Document Type



Civil Rights and Discrimination | Labor and Employment Law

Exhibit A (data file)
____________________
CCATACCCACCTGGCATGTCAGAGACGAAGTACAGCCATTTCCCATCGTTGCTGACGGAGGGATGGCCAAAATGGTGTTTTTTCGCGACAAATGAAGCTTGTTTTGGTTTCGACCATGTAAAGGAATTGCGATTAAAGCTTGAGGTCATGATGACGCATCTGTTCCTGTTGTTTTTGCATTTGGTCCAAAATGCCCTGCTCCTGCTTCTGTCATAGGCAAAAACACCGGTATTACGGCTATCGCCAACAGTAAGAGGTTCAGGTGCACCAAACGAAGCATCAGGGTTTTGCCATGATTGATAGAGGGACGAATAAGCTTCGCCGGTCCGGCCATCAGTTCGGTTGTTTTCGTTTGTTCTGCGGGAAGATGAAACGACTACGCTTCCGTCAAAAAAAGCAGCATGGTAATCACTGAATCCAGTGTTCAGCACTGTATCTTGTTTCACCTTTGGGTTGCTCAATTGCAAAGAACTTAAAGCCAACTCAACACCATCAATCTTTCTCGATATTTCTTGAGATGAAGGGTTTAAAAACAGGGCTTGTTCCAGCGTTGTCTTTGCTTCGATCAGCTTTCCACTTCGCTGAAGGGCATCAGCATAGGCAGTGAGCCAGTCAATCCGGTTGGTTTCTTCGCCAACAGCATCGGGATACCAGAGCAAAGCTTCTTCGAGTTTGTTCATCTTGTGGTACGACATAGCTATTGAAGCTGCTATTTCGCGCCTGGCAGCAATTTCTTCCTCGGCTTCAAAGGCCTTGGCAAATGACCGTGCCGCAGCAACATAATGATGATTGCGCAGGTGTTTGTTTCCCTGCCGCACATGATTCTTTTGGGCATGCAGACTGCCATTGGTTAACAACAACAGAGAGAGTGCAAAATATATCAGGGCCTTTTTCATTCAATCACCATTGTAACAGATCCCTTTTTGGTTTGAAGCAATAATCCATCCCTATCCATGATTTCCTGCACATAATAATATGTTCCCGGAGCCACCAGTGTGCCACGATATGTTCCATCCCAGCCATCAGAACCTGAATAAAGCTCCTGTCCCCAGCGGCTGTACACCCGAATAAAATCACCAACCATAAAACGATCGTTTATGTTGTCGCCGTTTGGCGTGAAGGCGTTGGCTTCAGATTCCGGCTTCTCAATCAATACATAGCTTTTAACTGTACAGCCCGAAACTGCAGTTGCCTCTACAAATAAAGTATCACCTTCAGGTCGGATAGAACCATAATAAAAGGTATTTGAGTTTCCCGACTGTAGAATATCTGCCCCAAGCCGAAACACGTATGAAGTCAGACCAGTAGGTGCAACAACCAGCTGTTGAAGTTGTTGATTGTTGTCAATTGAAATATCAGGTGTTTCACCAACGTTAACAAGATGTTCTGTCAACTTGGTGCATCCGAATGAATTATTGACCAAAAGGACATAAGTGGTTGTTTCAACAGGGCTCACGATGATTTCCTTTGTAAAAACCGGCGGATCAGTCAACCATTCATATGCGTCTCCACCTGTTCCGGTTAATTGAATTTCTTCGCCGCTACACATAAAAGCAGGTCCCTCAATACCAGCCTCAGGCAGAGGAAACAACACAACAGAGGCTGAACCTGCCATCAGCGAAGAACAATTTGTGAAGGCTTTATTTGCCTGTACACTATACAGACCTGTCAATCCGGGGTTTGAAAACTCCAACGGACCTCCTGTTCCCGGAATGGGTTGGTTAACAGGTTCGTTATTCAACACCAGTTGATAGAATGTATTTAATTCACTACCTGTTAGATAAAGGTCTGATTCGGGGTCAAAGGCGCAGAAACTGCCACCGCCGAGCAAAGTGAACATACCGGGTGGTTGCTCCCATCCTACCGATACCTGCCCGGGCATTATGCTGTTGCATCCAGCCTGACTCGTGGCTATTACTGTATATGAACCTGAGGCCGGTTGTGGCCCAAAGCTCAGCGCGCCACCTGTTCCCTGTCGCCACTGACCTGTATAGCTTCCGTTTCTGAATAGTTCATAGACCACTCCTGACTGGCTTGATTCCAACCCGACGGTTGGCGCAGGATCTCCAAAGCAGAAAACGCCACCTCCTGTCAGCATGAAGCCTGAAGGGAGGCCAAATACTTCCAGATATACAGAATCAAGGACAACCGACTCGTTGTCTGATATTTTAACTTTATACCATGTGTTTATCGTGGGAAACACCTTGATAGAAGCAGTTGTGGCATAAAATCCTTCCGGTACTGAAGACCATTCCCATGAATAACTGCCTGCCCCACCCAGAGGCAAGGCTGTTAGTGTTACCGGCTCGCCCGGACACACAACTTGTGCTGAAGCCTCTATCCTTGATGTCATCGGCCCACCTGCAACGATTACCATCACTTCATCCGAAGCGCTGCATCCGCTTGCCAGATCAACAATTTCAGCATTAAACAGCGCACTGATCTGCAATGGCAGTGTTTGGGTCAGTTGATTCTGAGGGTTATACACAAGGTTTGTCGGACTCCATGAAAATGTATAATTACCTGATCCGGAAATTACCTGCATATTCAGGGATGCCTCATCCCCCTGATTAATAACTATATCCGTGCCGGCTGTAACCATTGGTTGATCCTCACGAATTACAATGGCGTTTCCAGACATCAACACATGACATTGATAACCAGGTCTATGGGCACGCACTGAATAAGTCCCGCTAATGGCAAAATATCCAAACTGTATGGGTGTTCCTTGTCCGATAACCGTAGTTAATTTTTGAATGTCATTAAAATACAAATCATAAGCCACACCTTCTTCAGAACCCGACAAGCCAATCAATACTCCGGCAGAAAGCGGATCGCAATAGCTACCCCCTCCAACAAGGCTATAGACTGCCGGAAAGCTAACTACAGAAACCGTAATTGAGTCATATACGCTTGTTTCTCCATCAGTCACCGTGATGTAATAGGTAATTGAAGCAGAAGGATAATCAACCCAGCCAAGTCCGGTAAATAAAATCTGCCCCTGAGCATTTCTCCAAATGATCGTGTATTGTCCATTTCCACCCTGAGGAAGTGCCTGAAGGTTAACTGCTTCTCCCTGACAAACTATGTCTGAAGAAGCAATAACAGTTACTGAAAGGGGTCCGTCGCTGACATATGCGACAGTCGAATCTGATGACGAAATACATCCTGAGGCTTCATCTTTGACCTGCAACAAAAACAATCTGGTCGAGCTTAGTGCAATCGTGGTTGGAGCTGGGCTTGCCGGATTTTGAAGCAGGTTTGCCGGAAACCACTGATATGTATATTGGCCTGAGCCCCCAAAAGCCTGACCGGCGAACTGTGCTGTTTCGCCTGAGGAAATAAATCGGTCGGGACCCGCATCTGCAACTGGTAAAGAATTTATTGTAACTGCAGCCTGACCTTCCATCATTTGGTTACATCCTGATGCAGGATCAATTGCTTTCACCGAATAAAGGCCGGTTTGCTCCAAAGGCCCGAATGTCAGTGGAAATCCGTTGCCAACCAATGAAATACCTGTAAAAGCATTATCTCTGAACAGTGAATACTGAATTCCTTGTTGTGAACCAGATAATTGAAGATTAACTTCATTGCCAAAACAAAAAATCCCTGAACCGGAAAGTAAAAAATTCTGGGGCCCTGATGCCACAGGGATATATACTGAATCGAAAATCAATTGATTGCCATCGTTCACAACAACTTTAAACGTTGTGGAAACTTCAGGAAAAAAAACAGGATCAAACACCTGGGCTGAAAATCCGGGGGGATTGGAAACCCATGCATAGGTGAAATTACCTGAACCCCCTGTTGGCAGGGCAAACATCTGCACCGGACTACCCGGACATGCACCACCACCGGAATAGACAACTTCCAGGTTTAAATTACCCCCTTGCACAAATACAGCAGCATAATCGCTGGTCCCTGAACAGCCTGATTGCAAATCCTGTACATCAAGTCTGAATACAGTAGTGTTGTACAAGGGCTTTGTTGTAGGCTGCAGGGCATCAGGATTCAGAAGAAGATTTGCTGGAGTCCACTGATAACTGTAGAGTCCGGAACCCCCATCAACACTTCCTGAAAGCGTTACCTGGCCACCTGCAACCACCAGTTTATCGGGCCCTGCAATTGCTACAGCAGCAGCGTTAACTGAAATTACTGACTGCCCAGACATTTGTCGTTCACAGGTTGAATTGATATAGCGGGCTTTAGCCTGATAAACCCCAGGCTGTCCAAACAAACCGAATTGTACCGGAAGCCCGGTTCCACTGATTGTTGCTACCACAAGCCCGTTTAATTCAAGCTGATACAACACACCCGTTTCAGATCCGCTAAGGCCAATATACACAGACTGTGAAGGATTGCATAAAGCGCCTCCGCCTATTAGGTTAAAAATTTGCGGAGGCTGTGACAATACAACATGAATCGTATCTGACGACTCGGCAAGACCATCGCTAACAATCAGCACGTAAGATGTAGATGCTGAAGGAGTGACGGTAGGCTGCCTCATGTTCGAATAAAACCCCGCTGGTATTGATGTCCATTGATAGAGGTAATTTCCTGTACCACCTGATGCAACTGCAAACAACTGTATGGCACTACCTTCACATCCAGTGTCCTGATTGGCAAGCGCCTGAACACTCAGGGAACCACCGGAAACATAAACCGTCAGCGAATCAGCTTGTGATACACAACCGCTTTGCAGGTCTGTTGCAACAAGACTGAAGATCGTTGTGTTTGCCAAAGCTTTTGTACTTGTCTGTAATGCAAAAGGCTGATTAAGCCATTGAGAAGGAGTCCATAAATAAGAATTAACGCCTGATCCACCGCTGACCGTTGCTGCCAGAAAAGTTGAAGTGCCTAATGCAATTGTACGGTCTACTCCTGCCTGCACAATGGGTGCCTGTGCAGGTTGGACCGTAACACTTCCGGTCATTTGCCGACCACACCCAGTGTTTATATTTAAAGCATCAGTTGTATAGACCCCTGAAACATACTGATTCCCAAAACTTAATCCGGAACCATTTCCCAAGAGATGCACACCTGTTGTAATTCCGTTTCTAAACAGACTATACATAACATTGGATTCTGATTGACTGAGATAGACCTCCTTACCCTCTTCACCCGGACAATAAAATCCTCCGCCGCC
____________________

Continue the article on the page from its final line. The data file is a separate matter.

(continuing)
Congress routinely relies on private lawsuits to enforce its mandates. In this article, we investigate whether, when it does so, the details of the legislation can importantly influence the extent to which the private bar is mobilized to carry out the prosecutorial function. Using an original and novel data set based on review of archived litigation documents for cases filed in the Northern and Eastern Districts of California over the two decades spanning 1981-2000, we examine the effects of the Civil Rights Act of 1991, which increased economic damages available to Title VII job discrimination plaintiffs, on their ability to secure counsel. We find that over the course of the decade after passage, the law substantially increased the probability that Title VII plaintiffs would be represented by counsel and that in doing so it reversed a decade-long trend in the opposite direction.